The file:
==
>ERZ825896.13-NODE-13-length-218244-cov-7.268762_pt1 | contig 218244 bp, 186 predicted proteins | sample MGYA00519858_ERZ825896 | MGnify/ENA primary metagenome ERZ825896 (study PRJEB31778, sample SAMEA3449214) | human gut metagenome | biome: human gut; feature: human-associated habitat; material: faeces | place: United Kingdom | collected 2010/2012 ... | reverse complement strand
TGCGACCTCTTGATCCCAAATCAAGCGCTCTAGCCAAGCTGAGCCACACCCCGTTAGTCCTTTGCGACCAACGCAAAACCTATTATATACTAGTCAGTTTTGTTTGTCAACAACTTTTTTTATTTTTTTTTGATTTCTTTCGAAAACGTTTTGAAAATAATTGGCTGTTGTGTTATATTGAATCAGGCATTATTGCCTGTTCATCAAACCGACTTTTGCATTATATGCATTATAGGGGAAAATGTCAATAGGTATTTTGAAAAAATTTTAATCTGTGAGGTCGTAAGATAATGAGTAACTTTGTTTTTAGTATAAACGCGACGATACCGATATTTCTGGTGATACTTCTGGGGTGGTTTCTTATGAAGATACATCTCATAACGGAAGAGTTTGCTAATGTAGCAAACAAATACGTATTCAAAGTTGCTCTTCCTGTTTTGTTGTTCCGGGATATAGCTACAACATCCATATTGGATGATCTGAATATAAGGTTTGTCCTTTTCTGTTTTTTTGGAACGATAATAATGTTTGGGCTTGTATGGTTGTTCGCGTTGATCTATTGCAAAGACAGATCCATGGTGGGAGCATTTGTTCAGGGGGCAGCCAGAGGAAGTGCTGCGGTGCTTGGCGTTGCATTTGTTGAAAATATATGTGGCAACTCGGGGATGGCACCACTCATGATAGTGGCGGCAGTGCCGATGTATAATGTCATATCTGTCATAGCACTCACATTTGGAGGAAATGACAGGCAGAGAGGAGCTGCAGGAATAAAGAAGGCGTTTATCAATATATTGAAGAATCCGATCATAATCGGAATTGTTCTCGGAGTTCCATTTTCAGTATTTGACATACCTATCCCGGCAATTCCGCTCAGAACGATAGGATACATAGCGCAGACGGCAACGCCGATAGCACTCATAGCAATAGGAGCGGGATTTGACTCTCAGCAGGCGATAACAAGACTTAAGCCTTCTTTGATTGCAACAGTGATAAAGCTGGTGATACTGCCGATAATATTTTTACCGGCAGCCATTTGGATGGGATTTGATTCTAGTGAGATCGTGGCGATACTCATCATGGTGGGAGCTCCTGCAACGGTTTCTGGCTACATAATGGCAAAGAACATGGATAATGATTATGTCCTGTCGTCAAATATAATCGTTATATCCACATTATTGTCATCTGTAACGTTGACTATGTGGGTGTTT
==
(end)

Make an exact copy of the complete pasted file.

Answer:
>ERZ825896.13-NODE-13-length-218244-cov-7.268762_pt1 | contig 218244 bp, 186 predicted proteins | sample MGYA00519858_ERZ825896 | MGnify/ENA primary metagenome ERZ825896 (study PRJEB31778, sample SAMEA3449214) | human gut metagenome | biome: human gut; feature: human-associated habitat; material: faeces | place: United Kingdom | collected 2010/2012 ... | reverse complement strand
TGCGACCTCTTGATCCCAAATCAAGCGCTCTAGCCAAGCTGAGCCACACCCCGTTAGTCCTTTGCGACCAACGCAAAACCTATTATATACTAGTCAGTTTTGTTTGTCAACAACTTTTTTTATTTTTTTTTGATTTCTTTCGAAAACGTTTTGAAAATAATTGGCTGTTGTGTTATATTGAATCAGGCATTATTGCCTGTTCATCAAACCGACTTTTGCATTATATGCATTATAGGGGAAAATGTCAATAGGTATTTTGAAAAAATTTTAATCTGTGAGGTCGTAAGATAATGAGTAACTTTGTTTTTAGTATAAACGCGACGATACCGATATTTCTGGTGATACTTCTGGGGTGGTTTCTTATGAAGATACATCTCATAACGGAAGAGTTTGCTAATGTAGCAAACAAATACGTATTCAAAGTTGCTCTTCCTGTTTTGTTGTTCCGGGATATAGCTACAACATCCATATTGGATGATCTGAATATAAGGTTTGTCCTTTTCTGTTTTTTTGGAACGATAATAATGTTTGGGCTTGTATGGTTGTTCGCGTTGATCTATTGCAAAGACAGATCCATGGTGGGAGCATTTGTTCAGGGGGCAGCCAGAGGAAGTGCTGCGGTGCTTGGCGTTGCATTTGTTGAAAATATATGTGGCAACTCGGGGATGGCACCACTCATGATAGTGGCGGCAGTGCCGATGTATAATGTCATATCTGTCATAGCACTCACATTTGGAGGAAATGACAGGCAGAGAGGAGCTGCAGGAATAAAGAAGGCGTTTATCAATATATTGAAGAATCCGATCATAATCGGAATTGTTCTCGGAGTTCCATTTTCAGTATTTGACATACCTATCCCGGCAATTCCGCTCAGAACGATAGGATACATAGCGCAGACGGCAACGCCGATAGCACTCATAGCAATAGGAGCGGGATTTGACTCTCAGCAGGCGATAACAAGACTTAAGCCTTCTTTGATTGCAACAGTGATAAAGCTGGTGATACTGCCGATAATATTTTTACCGGCAGCCATTTGGATGGGATTTGATTCTAGTGAGATCGTGGCGATACTCATCATGGTGGGAGCTCCTGCAACGGTTTCTGGCTACATAATGGCAAAGAACATGGATAATGATTATGTCCTGTCGTCAAATATAATCGTTATATCCACATTATTGTCATCTGTAACGTTGACTATGTGGGTGTTT